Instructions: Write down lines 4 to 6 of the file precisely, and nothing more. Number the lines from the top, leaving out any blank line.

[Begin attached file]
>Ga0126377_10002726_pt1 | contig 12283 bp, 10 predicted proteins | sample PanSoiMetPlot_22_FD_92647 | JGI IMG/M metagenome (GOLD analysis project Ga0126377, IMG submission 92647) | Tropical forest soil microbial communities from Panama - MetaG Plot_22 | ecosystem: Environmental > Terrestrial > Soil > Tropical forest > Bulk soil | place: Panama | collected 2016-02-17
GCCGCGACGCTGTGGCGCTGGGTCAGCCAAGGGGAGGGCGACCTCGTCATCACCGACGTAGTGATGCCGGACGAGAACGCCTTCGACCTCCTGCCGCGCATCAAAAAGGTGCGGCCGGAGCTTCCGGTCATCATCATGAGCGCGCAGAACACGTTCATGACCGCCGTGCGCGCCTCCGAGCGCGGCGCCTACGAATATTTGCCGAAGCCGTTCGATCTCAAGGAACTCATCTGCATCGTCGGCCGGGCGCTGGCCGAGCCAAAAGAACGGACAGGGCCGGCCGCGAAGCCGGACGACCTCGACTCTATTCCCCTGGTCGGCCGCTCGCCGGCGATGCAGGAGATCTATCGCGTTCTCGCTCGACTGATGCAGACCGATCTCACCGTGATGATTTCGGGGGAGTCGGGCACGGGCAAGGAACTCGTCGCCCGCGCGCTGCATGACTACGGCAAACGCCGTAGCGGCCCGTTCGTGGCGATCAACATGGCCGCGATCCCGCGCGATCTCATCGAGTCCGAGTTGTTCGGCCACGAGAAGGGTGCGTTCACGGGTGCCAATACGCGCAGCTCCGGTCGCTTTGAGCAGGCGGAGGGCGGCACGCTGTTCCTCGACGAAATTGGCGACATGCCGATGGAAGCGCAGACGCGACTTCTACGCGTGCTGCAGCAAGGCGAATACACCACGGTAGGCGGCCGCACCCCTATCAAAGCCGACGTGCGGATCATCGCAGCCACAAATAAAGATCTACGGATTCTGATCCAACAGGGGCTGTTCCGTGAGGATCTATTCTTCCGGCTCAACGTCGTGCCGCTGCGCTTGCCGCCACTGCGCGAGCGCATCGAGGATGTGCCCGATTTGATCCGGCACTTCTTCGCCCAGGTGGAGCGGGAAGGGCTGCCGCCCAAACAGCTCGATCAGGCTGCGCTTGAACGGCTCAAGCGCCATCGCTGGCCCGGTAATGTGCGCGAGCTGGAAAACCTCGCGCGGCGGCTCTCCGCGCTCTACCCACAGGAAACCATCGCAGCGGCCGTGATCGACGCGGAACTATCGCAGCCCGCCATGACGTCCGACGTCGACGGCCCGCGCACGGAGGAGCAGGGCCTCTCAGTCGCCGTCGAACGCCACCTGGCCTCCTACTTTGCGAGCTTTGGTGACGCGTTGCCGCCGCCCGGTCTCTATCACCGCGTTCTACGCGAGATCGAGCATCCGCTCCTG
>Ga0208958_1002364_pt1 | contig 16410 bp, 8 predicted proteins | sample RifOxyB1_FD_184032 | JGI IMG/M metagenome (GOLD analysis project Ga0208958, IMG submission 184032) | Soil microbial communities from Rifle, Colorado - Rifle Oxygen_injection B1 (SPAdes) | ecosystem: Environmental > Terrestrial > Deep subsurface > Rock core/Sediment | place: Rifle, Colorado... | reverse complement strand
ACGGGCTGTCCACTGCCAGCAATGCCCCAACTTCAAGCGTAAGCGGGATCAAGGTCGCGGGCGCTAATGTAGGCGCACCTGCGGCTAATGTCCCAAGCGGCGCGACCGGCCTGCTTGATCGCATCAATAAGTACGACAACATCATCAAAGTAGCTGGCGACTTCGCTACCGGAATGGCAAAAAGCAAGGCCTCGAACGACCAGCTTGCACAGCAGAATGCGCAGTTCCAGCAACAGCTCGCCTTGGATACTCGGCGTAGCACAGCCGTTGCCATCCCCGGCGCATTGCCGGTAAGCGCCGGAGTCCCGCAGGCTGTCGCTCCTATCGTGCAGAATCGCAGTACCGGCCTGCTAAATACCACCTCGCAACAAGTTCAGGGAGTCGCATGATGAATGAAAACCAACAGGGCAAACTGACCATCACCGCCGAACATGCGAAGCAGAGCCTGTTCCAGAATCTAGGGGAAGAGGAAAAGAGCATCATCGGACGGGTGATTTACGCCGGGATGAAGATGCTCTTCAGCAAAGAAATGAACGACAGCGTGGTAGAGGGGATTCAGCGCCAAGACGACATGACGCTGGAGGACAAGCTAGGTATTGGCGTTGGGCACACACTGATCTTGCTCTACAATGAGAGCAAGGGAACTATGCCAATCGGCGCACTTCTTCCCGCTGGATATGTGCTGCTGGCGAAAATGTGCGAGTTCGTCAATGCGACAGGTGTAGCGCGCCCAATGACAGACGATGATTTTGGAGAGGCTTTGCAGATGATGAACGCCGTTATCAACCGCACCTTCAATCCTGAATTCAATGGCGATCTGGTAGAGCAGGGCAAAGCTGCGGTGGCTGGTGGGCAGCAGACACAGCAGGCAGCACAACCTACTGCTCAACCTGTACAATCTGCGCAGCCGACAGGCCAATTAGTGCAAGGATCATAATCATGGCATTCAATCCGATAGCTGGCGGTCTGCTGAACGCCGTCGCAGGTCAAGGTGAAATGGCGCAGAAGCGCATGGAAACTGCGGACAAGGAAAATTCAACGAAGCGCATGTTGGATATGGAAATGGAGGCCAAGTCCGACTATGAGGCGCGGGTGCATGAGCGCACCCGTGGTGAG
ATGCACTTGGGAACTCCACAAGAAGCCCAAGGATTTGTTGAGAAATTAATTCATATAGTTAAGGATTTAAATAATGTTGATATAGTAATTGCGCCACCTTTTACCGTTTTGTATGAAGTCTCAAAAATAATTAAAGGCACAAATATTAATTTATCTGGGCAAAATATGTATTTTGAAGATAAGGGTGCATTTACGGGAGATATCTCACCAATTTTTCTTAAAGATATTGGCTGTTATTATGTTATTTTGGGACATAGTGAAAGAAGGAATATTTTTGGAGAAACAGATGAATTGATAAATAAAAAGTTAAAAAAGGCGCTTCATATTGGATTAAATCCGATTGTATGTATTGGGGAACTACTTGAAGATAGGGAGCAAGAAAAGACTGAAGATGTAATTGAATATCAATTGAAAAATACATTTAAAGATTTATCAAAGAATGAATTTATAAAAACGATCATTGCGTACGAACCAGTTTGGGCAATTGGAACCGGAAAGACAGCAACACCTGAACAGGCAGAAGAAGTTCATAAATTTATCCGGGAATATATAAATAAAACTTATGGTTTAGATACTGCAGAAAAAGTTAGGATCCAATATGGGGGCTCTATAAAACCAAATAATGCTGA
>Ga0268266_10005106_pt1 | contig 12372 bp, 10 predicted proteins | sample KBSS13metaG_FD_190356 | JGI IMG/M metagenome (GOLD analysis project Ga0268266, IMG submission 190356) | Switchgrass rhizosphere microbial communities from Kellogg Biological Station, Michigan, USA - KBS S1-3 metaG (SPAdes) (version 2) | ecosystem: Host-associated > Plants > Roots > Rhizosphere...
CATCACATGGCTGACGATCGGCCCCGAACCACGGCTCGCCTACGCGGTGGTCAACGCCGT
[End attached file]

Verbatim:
ACGGGCTGTCCACTGCCAGCAATGCCCCAACTTCAAGCGTAAGCGGGATCAAGGTCGCGGGCGCTAATGTAGGCGCACCTGCGGCTAATGTCCCAAGCGGCGCGACCGGCCTGCTTGATCGCATCAATAAGTACGACAACATCATCAAAGTAGCTGGCGACTTCGCTACCGGAATGGCAAAAAGCAAGGCCTCGAACGACCAGCTTGCACAGCAGAATGCGCAGTTCCAGCAACAGCTCGCCTTGGATACTCGGCGTAGCACAGCCGTTGCCATCCCCGGCGCATTGCCGGTAAGCGCCGGAGTCCCGCAGGCTGTCGCTCCTATCGTGCAGAATCGCAGTACCGGCCTGCTAAATACCACCTCGCAACAAGTTCAGGGAGTCGCATGATGAATGAAAACCAACAGGGCAAACTGACCATCACCGCCGAACATGCGAAGCAGAGCCTGTTCCAGAATCTAGGGGAAGAGGAAAAGAGCATCATCGGACGGGTGATTTACGCCGGGATGAAGATGCTCTTCAGCAAAGAAATGAACGACAGCGTGGTAGAGGGGATTCAGCGCCAAGACGACATGACGCTGGAGGACAAGCTAGGTATTGGCGTTGGGCACACACTGATCTTGCTCTACAATGAGAGCAAGGGAACTATGCCAATCGGCGCACTTCTTCCCGCTGGATATGTGCTGCTGGCGAAAATGTGCGAGTTCGTCAATGCGACAGGTGTAGCGCGCCCAATGACAGACGATGATTTTGGAGAGGCTTTGCAGATGATGAACGCCGTTATCAACCGCACCTTCAATCCTGAATTCAATGGCGATCTGGTAGAGCAGGGCAAAGCTGCGGTGGCTGGTGGGCAGCAGACACAGCAGGCAGCACAACCTACTGCTCAACCTGTACAATCTGCGCAGCCGACAGGCCAATTAGTGCAAGGATCATAATCATGGCATTCAATCCGATAGCTGGCGGTCTGCTGAACGCCGTCGCAGGTCAAGGTGAAATGGCGCAGAAGCGCATGGAAACTGCGGACAAGGAAAATTCAACGAAGCGCATGTTGGATATGGAAATGGAGGCCAAGTCCGACTATGAGGCGCGGGTGCATGAGCGCACCCGTGGTGAG
ATGCACTTGGGAACTCCACAAGAAGCCCAAGGATTTGTTGAGAAATTAATTCATATAGTTAAGGATTTAAATAATGTTGATATAGTAATTGCGCCACCTTTTACCGTTTTGTATGAAGTCTCAAAAATAATTAAAGGCACAAATATTAATTTATCTGGGCAAAATATGTATTTTGAAGATAAGGGTGCATTTACGGGAGATATCTCACCAATTTTTCTTAAAGATATTGGCTGTTATTATGTTATTTTGGGACATAGTGAAAGAAGGAATATTTTTGGAGAAACAGATGAATTGATAAATAAAAAGTTAAAAAAGGCGCTTCATATTGGATTAAATCCGATTGTATGTATTGGGGAACTACTTGAAGATAGGGAGCAAGAAAAGACTGAAGATGTAATTGAATATCAATTGAAAAATACATTTAAAGATTTATCAAAGAATGAATTTATAAAAACGATCATTGCGTACGAACCAGTTTGGGCAATTGGAACCGGAAAGACAGCAACACCTGAACAGGCAGAAGAAGTTCATAAATTTATCCGGGAATATATAAATAAAACTTATGGTTTAGATACTGCAGAAAAAGTTAGGATCCAATATGGGGGCTCTATAAAACCAAATAATGCTGA
>Ga0268266_10005106_pt1 | contig 12372 bp, 10 predicted proteins | sample KBSS13metaG_FD_190356 | JGI IMG/M metagenome (GOLD analysis project Ga0268266, IMG submission 190356) | Switchgrass rhizosphere microbial communities from Kellogg Biological Station, Michigan, USA - KBS S1-3 metaG (SPAdes) (version 2) | ecosystem: Host-associated > Plants > Roots > Rhizosphere...